Content Marketing 

A B2B content marketing strategy focuses on attracting new prospective customers by creating and distributing educational content, such as:

  • Blogs posts and articles
  • Videos
  • Infographics
  • Whitepapers
  • Ebooks
  • Guides
  • Webinars

Content marketing forms the foundation of many B2B marketing strategies, with the content itself being distributed using other channels mentioned below, such as email, social media, and SEO.

SEO

SEO stands for search engine optimization. It’s a digital marketing tactic that involves optimizing written content (such as web pages and blog posts) for search platforms like Google.

google search for subject line generator
Google search for subject line generator

For instance, our free email subject line generator web page is optimized for the search term “subject line generator,” so it shows up in position 1 in a Google search for that phrase.

Digital Advertising 

Digital advertising refers to online billboards found in ad spots on other sites (in this context, often B2B websites).

For example, Clearscope, a content optimization tool, might run an ad on ContentWritingJobs.com, a job ad platform, to reach potential customers with a need for their product.

Social Media Marketing 

Social media marketing is a huge strategy in itself and encompasses a variety of tactics, including:

  • Organic social (posting on your company’s pages)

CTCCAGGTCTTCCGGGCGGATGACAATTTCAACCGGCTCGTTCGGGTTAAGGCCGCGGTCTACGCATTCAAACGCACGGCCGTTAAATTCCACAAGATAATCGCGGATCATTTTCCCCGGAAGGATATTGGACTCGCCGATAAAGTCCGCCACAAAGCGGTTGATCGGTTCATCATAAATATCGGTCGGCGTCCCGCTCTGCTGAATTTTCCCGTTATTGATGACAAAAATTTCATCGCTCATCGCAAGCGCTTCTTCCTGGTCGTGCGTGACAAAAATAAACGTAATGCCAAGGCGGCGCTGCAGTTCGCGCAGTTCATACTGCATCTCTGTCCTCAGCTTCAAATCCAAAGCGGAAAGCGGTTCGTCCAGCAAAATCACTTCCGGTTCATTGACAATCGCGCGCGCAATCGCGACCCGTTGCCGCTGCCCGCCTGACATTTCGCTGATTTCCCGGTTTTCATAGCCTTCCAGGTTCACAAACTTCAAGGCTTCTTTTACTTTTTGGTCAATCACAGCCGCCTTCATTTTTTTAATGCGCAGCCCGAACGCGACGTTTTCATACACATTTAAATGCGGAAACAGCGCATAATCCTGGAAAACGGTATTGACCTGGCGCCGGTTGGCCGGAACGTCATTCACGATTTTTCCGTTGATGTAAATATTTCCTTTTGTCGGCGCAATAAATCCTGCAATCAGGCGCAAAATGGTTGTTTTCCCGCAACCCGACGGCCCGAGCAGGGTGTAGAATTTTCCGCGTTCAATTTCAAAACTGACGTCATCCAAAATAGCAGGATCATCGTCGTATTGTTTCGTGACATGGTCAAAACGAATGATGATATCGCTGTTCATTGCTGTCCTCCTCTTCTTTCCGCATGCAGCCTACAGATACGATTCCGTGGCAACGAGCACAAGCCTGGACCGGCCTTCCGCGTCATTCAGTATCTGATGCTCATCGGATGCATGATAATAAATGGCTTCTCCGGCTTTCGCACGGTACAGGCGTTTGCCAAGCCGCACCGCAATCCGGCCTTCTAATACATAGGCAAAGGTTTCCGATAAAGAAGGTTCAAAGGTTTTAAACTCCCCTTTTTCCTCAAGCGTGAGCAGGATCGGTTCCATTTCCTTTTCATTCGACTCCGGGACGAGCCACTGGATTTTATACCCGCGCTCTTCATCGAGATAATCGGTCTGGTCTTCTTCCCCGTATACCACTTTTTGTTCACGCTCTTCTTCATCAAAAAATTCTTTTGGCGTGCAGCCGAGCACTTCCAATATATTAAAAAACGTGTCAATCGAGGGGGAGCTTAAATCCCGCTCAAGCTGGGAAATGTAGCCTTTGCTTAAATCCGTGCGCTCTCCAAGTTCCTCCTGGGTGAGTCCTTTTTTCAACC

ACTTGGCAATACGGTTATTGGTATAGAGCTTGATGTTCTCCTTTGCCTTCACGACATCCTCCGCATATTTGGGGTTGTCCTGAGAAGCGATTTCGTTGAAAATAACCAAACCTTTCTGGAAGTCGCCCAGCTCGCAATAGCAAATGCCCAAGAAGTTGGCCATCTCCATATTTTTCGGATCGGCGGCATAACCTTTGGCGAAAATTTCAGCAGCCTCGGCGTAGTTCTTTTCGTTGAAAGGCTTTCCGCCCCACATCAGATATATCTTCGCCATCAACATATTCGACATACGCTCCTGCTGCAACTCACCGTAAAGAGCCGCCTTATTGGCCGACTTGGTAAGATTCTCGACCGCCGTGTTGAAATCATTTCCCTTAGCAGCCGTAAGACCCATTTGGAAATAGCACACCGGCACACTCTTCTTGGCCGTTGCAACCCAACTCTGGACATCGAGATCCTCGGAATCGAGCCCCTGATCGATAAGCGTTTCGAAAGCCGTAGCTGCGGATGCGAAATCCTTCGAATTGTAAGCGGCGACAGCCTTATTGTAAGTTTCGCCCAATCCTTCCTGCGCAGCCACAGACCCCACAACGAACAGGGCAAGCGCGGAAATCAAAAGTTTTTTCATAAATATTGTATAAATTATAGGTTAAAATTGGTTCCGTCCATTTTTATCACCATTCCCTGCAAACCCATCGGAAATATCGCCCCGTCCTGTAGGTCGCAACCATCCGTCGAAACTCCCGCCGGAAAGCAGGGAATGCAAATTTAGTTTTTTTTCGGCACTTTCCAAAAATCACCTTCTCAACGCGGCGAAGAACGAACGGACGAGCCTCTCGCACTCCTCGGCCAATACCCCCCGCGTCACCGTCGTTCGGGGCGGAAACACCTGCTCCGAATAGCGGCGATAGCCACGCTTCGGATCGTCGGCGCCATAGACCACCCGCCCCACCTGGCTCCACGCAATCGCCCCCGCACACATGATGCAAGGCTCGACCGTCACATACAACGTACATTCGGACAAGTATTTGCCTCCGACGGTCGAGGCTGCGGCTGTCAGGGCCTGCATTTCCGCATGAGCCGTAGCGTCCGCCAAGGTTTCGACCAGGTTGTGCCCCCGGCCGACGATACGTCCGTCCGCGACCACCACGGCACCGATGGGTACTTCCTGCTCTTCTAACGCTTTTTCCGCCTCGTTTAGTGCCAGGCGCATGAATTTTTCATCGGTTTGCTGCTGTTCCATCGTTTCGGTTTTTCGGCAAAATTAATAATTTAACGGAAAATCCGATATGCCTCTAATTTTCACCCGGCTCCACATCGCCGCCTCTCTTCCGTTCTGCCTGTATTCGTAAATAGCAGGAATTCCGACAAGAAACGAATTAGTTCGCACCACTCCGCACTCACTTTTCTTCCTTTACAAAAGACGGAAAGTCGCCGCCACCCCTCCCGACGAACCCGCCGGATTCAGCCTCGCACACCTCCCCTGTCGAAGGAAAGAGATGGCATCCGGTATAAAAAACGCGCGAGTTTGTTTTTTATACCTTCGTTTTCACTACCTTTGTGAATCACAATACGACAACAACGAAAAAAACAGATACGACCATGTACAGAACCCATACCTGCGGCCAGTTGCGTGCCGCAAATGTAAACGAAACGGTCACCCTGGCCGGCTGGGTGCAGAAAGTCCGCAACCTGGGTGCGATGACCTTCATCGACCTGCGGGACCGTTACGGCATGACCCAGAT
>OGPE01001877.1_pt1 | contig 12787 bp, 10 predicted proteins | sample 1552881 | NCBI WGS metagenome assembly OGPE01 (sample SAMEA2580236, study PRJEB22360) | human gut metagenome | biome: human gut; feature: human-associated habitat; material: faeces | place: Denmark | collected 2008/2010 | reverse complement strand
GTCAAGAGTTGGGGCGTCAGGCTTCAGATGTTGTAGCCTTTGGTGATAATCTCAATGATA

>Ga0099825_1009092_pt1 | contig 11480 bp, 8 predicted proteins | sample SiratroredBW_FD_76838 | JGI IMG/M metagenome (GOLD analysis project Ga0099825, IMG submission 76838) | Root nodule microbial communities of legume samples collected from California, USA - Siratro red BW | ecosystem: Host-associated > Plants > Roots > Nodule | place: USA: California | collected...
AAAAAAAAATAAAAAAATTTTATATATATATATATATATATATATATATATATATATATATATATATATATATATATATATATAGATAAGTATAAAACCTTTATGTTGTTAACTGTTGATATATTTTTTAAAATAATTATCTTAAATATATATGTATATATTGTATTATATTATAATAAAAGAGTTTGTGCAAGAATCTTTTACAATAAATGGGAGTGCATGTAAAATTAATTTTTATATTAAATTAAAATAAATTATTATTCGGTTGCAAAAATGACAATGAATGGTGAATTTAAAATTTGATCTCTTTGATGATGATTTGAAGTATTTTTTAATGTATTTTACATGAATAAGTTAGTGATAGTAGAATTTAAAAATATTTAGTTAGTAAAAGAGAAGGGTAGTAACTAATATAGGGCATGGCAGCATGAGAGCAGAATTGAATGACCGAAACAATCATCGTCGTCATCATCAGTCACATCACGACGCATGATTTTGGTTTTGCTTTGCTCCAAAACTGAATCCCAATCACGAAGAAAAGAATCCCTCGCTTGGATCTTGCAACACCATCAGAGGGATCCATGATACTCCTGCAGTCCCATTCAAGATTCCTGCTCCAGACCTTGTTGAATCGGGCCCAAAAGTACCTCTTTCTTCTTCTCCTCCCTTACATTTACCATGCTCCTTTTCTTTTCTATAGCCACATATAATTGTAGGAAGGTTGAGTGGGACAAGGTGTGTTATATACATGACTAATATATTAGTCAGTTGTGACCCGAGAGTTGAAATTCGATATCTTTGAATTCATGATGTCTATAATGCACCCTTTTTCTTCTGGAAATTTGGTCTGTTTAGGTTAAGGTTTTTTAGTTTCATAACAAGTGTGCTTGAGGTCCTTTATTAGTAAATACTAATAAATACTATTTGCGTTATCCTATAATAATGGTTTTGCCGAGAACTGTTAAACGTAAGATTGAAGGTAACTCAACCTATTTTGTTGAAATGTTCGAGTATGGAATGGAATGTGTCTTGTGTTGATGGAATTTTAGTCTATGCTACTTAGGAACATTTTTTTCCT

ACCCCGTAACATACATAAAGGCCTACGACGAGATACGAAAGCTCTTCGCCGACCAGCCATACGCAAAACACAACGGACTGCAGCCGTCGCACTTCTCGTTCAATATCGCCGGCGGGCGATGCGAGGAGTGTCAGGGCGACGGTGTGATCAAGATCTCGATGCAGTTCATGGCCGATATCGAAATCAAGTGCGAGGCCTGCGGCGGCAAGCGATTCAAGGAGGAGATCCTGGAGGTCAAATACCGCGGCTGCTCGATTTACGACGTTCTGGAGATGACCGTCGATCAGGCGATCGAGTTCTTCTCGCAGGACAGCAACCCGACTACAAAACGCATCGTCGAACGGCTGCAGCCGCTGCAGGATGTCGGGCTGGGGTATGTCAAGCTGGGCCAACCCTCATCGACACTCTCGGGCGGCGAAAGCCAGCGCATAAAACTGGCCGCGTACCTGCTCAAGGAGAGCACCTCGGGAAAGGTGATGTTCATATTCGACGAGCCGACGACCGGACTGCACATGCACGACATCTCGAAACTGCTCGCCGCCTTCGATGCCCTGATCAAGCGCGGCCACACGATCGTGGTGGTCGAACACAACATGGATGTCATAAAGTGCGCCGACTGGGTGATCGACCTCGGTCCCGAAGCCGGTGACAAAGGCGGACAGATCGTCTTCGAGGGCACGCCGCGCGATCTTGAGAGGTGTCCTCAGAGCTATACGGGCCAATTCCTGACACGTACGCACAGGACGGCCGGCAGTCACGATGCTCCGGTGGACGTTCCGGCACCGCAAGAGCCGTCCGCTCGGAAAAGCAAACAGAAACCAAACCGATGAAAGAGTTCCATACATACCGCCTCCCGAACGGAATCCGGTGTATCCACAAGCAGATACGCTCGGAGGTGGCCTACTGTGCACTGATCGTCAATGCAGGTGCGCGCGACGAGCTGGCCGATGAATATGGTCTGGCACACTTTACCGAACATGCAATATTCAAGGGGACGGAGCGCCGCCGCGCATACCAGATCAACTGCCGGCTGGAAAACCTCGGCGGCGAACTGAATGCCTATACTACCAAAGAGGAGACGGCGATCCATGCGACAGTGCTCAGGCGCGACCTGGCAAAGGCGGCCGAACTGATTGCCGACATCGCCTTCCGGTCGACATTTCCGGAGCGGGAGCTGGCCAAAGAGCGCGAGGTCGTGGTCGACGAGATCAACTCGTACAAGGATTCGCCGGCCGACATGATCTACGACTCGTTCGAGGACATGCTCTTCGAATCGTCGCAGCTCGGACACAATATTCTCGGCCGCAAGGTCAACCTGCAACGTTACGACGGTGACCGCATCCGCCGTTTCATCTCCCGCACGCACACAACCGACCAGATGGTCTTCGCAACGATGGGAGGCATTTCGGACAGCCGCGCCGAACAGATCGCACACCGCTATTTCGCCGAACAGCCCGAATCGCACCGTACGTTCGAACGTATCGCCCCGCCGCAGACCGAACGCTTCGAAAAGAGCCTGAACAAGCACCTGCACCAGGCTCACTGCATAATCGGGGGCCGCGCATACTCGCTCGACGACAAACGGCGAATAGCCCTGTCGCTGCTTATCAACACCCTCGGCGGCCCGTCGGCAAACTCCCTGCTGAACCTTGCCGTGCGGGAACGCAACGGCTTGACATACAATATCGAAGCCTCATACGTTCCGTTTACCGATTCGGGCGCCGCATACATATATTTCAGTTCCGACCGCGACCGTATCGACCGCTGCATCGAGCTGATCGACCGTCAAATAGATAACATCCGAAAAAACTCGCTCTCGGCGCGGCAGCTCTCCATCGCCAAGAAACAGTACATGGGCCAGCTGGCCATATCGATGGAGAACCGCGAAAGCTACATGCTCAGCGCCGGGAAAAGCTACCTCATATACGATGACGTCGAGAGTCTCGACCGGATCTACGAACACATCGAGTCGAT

• Audience engagement
  • Running or engaging in social media groups
  • Paid social (running sponsored ads)

PPC 

PPC stands for pay-per-click, and it’s the practice of advertising within a search engine.

google search for build a marketplace
Google search for build a marketplace Image Source

With PPC, companies bid for a specific keyword, say “build a marketplace,” and whoever bids the highest gets their ad placed at the top of a SERP (search engine results page).

Email Marketing 

Email marketing is another broad practice. In most cases for B2B companies, email marketing is used to nurture leads that aren’t ready to engage with a salesperson yet, and increase engagement with current customers to improve retention.

How to get the most out of B2B 

Selling B2B requires specific skills, but even the best B2B marketers and salespeople have a little help: a powerful automation platform.

Learn how ActiveCampaign can transform your B2B sales and marketing campaigns here.